Last year, I posted about a new perennial plug planting I did in June of 2016. In that post, Planting Plugs is a Cheap and Easy Way to Plant a Landscape, I showed how a 300 sq ft perennial bed could be prepared and planted using less work and money.
Here was my design for the bed:
Preparing the planting bed for perennial plugs
NOTE: if you are the type that wants to dig out your grass and haul away the best 3 inches of your soil, then bring in and spread topsoil full of all kinds of weed seeds, skip ahead to the next section.
First, I killed the grass using an aquatic safe version of glyphosate, Aquaneat, as I live on a lake and know regular formulations of glyphosate are a no no for use near water.
Yes, it is a chemical I would prefer to not use, but with proper precautions it can be used safely. I feel using glyphosate once or twice in an area to prepare a bed and then never having to use it again is a viable option.
My much bigger concern is the insane amounts of this chemical that are applied to Round Up™ ready corn, soybeans and other crops. We won’t be eating the grass we kill with glyphosate.
By the way, if you are eating most any food that is not GMO Free(Genetically Modified organism), you are eating food made with crops sprayed with glyphosate. Yuck!
There are other ways of killing grass, such as sheet composting and solarization, which I have also used. These can be just as effective, but take longer and more planning. Here is a good explanation of one method. There are also some organic sprays (mostly clove and citrus oil) that have promise (more on that in a future post).
Here is what it looked like after the grass was killed:
Planting the garden
I then planted it using plugs, a Proplugger™ and forced child labor.
A week or so after it was planted a bit of composted was added as mulch and it looked like this:
So what does this perennial plug planting look like one year later?
Since I did know that I would not have a lot blooming in this bed in the Spring, I did add a bunch of (non native) Purple Sensation Allium bulbs in the Fall of last year.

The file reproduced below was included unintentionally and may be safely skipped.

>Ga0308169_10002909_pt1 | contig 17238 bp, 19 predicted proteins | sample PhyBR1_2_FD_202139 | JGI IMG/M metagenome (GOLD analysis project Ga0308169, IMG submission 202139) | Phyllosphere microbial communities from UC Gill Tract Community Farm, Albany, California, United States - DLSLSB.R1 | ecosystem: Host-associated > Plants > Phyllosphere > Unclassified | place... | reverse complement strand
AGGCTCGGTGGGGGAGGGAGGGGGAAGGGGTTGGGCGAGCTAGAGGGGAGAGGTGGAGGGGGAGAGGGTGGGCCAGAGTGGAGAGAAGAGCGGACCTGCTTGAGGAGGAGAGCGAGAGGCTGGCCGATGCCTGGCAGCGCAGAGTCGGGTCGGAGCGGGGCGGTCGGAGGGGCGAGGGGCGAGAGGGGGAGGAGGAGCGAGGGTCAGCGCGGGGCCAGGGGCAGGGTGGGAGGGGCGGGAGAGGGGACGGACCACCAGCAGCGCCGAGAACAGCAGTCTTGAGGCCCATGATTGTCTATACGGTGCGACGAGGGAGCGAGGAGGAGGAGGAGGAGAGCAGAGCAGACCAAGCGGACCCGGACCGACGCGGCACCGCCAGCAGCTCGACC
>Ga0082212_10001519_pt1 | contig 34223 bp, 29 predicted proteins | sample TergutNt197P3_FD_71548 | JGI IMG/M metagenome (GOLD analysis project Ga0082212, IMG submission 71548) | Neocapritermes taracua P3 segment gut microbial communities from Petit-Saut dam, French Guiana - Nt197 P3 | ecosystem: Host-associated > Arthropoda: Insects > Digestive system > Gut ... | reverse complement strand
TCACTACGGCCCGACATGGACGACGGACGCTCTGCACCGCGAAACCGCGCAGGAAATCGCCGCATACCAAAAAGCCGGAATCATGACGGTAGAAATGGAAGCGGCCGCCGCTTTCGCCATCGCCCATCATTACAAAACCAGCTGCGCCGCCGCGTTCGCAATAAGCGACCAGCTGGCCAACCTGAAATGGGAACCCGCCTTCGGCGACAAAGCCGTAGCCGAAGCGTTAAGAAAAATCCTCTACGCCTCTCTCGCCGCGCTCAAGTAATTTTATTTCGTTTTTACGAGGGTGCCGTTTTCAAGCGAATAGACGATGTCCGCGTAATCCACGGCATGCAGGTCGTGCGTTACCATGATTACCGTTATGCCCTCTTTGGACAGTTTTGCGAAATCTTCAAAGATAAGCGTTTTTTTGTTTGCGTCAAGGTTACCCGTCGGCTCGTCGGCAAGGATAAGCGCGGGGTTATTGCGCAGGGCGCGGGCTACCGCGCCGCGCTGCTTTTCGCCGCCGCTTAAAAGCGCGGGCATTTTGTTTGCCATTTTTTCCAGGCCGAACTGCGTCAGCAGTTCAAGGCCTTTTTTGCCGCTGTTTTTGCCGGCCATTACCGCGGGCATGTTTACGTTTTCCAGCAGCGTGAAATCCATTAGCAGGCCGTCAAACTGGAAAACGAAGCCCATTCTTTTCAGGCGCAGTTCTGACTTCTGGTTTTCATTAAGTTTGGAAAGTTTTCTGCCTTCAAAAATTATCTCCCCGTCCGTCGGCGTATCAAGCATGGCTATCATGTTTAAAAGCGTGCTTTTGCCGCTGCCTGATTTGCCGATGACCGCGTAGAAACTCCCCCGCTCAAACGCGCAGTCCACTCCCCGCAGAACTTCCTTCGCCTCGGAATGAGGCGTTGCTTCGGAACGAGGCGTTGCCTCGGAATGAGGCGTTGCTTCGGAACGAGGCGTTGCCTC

I am glad I did, because I had something happening this Spring before June. Here is what they looked like in May.
Those little Blue Flag Iris plugs Catherine planted less than a year earlier in the shoreline below this bed looked great in bloom this Spring.
Here is what they looked like in June of last year:
And here they are this May:
Here is a shot of my Sand or it’s other name, Lance-leaf Coreopsis (Coreopsis lanceolata) in bloom with Allium seed heads on June 7th.
In late June the garden is in full swing.
The green Prairie Dropseed mounds are starting to fill in, the purple Liatris are beginning their bloom, the yellow Coreopsis are ending their first flush of blooms, and the Orange Butterfly weed are supplying the fireworks.
In Late June the Swamp Milkweed are also starting to bloom.
Tweaking the garden
Now that I have seen this garden for 12 months, I have some problems/ideas on how to improve my perennial plug planting going forward.
Butterfly Weed leaves big holes in the garden in Spring
While I did know that Butterfly weed was late waking up in the Spring, I forgot just how REALLY slow they are coming up. Since I planted almost a full flat (32) of these in my yard and a lot of those is this bed, there was some serious voids in the Spring.
So what do I do about it?
Every problem is a potential opportunity in the garden.
My solution is to plant some Spring ephemerals in those voids. These are plants that will come up early and then die to the ground in the Summer just as my Butterfly weed get growing.
There are lots of choices here, but I am partial to two for this spot. The first is Shootingstar (Dodecatheon meadia) which is a prairie ephemeral and fits in perfectly with this planting. I actually had planned to do this last year, but never got around to it.
The second is Virginia Bluebells (Mertensia virginica), a favorite of mine. Virginia Bluebells would not normally be associated with the sun loving Butterfly weed, but may work very nicely in parts of the bed with a bit of the shade.
I am too impatient for seeds, so I will get some bare root Shooting Stars and Virginia Bluebells. Spring blooming perennials are best planted in the fall. This gives the roots time to establish, and allows the plants a strong start the following spring.
The resulting blooms will not only help fill out the bare spots for slow emerging Butterfly weed, but will also benefit early season pollinators, as well.
A shorter Goldenrod is not so short in May
I also found that my Little Lemon Goldenrod get full size real quick, unlike my Asters (another Fall bloomer) that stays small to later in the season. I may move them around to a spot a bit further back in the garden so their relatively tall Spring height will look more in place.